Salman Rushdie states: “Exiles or emigrants or expatriates are haunted by some sense of loss, some urge to reclaim, to look back even at the risk of mutated in the pillars of salt”
The migration has become one of the most important issues of the contemporary world. Travelling and adapting across cultures have turned into major issues and concern of the contemporary globalizing environment. Jhumpa Lahiri is also a diasporic writer like Salman Rushdie, V.S Naipaul, and Bharati Mukherjee. The term Diaspora came into use only with reference to the Jews who dispersed in different parts of the world either forcibly or due to other reasons. Pradeep Anand says:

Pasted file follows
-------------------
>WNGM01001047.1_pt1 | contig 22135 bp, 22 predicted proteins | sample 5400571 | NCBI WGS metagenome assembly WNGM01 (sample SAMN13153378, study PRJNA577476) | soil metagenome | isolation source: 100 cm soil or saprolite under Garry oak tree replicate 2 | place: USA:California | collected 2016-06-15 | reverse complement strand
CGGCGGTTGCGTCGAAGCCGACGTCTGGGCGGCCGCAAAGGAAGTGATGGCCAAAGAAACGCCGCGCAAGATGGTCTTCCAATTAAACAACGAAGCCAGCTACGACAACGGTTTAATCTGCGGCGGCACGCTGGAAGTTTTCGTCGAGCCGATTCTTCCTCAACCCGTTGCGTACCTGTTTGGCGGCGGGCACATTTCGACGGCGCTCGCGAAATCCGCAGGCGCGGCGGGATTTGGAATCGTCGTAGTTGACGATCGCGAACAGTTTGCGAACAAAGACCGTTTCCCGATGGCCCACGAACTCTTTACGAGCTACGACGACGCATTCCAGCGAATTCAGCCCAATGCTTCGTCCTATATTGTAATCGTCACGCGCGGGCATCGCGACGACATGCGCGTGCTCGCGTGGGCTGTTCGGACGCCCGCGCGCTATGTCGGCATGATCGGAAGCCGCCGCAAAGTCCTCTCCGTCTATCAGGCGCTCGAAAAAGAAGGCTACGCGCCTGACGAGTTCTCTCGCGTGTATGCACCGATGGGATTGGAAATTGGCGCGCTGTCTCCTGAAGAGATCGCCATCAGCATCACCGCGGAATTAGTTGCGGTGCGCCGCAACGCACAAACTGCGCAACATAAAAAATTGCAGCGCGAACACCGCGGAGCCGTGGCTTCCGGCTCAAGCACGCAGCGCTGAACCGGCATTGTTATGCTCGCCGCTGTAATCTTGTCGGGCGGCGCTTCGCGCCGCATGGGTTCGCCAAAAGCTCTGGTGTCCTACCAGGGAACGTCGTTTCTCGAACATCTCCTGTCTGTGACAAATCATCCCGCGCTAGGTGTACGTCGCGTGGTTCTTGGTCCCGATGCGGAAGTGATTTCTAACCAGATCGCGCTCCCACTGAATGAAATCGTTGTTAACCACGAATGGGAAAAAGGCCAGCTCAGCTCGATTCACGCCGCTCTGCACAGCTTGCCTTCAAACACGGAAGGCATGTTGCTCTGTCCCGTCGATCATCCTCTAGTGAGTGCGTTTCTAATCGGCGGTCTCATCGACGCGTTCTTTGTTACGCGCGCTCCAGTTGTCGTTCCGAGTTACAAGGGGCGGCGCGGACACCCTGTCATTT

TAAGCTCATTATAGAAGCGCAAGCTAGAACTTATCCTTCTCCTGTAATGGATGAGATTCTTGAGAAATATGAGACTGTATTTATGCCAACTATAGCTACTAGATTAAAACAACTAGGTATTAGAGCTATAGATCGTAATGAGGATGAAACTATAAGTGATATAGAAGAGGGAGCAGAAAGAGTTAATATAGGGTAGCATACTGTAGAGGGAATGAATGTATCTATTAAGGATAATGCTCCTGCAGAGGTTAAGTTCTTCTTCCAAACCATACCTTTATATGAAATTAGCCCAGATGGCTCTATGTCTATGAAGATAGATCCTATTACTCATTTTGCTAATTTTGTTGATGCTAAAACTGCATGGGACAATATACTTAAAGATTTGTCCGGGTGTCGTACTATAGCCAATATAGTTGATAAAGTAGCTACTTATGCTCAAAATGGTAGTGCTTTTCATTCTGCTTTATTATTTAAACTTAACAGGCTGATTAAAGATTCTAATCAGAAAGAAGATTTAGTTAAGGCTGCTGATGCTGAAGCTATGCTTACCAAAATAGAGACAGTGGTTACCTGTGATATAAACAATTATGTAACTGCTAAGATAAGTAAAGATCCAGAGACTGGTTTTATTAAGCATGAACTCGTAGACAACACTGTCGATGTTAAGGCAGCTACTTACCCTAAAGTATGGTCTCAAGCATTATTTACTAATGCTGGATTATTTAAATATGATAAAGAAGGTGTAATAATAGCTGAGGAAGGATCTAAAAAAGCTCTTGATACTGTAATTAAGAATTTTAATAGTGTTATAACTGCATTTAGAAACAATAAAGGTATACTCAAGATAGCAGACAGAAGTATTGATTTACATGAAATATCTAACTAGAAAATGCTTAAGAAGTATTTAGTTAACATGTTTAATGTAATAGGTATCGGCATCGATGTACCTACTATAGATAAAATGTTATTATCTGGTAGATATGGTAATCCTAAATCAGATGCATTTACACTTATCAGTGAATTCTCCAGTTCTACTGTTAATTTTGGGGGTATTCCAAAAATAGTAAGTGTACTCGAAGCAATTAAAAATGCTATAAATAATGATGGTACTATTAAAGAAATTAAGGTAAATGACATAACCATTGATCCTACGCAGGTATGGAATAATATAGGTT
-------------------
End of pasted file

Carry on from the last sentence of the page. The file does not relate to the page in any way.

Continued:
Diaspora is spreading of the seed when planted in different parts of the world, absorbs unique characteristics from the local soil. Every story about the Diaspora thus becomes a unique context, a co-ordination of space, time and experience, which someday will collectively tell the whole story of a Diaspora.
A Real Durwan is the story about Boori Ma, a sweeper who did not migrate to India from Pakistan for financial reasons but for political reason. A sweeper of the stairwell in an old building in Calcutta, who was deported to Calcutta after partition. In 1947, the South Asian subcontinent was divided in to two countries, India and Pakistan. The partition created a mass migration of Hindus and Muslims from India to Pakistan. Writing about Punjabi Migrants in Britain, Dhooleka Raj argues:
Partition is remembered and recounted